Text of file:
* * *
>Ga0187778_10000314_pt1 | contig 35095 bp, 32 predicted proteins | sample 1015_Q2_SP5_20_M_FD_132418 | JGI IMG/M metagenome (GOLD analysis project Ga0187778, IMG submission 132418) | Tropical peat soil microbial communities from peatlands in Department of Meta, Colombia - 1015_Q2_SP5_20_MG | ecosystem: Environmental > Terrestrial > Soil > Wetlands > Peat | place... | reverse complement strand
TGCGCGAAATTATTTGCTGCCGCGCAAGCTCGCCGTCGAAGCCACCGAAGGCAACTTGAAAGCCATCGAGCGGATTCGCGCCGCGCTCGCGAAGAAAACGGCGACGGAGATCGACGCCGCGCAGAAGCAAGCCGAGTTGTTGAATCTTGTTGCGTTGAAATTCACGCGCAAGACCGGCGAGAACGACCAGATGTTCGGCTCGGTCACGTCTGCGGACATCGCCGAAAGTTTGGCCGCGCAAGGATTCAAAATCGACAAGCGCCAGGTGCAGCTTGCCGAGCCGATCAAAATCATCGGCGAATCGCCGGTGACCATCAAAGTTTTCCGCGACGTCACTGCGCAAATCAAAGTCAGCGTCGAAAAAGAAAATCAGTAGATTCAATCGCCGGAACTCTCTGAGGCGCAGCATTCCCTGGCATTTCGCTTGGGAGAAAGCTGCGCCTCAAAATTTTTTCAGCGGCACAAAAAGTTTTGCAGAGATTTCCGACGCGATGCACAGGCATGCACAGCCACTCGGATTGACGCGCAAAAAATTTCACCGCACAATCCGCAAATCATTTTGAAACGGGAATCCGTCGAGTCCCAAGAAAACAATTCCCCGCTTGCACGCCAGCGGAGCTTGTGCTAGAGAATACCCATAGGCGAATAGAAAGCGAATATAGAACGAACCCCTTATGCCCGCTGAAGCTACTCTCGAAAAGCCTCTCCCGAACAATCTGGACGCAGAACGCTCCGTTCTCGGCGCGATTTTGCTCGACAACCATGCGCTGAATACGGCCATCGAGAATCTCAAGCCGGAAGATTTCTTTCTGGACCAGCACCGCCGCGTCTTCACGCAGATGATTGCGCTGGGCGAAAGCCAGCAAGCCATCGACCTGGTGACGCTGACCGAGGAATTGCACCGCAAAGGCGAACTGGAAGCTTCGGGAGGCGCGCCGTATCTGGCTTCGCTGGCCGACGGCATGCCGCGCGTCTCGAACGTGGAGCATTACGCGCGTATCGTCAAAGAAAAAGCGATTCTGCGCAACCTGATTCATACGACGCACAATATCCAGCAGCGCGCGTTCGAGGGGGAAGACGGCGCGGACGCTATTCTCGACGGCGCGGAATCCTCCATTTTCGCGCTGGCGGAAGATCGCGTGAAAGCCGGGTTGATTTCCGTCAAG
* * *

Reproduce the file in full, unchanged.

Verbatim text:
>Ga0187778_10000314_pt1 | contig 35095 bp, 32 predicted proteins | sample 1015_Q2_SP5_20_M_FD_132418 | JGI IMG/M metagenome (GOLD analysis project Ga0187778, IMG submission 132418) | Tropical peat soil microbial communities from peatlands in Department of Meta, Colombia - 1015_Q2_SP5_20_MG | ecosystem: Environmental > Terrestrial > Soil > Wetlands > Peat | place... | reverse complement strand
TGCGCGAAATTATTTGCTGCCGCGCAAGCTCGCCGTCGAAGCCACCGAAGGCAACTTGAAAGCCATCGAGCGGATTCGCGCCGCGCTCGCGAAGAAAACGGCGACGGAGATCGACGCCGCGCAGAAGCAAGCCGAGTTGTTGAATCTTGTTGCGTTGAAATTCACGCGCAAGACCGGCGAGAACGACCAGATGTTCGGCTCGGTCACGTCTGCGGACATCGCCGAAAGTTTGGCCGCGCAAGGATTCAAAATCGACAAGCGCCAGGTGCAGCTTGCCGAGCCGATCAAAATCATCGGCGAATCGCCGGTGACCATCAAAGTTTTCCGCGACGTCACTGCGCAAATCAAAGTCAGCGTCGAAAAAGAAAATCAGTAGATTCAATCGCCGGAACTCTCTGAGGCGCAGCATTCCCTGGCATTTCGCTTGGGAGAAAGCTGCGCCTCAAAATTTTTTCAGCGGCACAAAAAGTTTTGCAGAGATTTCCGACGCGATGCACAGGCATGCACAGCCACTCGGATTGACGCGCAAAAAATTTCACCGCACAATCCGCAAATCATTTTGAAACGGGAATCCGTCGAGTCCCAAGAAAACAATTCCCCGCTTGCACGCCAGCGGAGCTTGTGCTAGAGAATACCCATAGGCGAATAGAAAGCGAATATAGAACGAACCCCTTATGCCCGCTGAAGCTACTCTCGAAAAGCCTCTCCCGAACAATCTGGACGCAGAACGCTCCGTTCTCGGCGCGATTTTGCTCGACAACCATGCGCTGAATACGGCCATCGAGAATCTCAAGCCGGAAGATTTCTTTCTGGACCAGCACCGCCGCGTCTTCACGCAGATGATTGCGCTGGGCGAAAGCCAGCAAGCCATCGACCTGGTGACGCTGACCGAGGAATTGCACCGCAAAGGCGAACTGGAAGCTTCGGGAGGCGCGCCGTATCTGGCTTCGCTGGCCGACGGCATGCCGCGCGTCTCGAACGTGGAGCATTACGCGCGTATCGTCAAAGAAAAAGCGATTCTGCGCAACCTGATTCATACGACGCACAATATCCAGCAGCGCGCGTTCGAGGGGGAAGACGGCGCGGACGCTATTCTCGACGGCGCGGAATCCTCCATTTTCGCGCTGGCGGAAGATCGCGTGAAAGCCGGGTTGATTTCCGTCAAG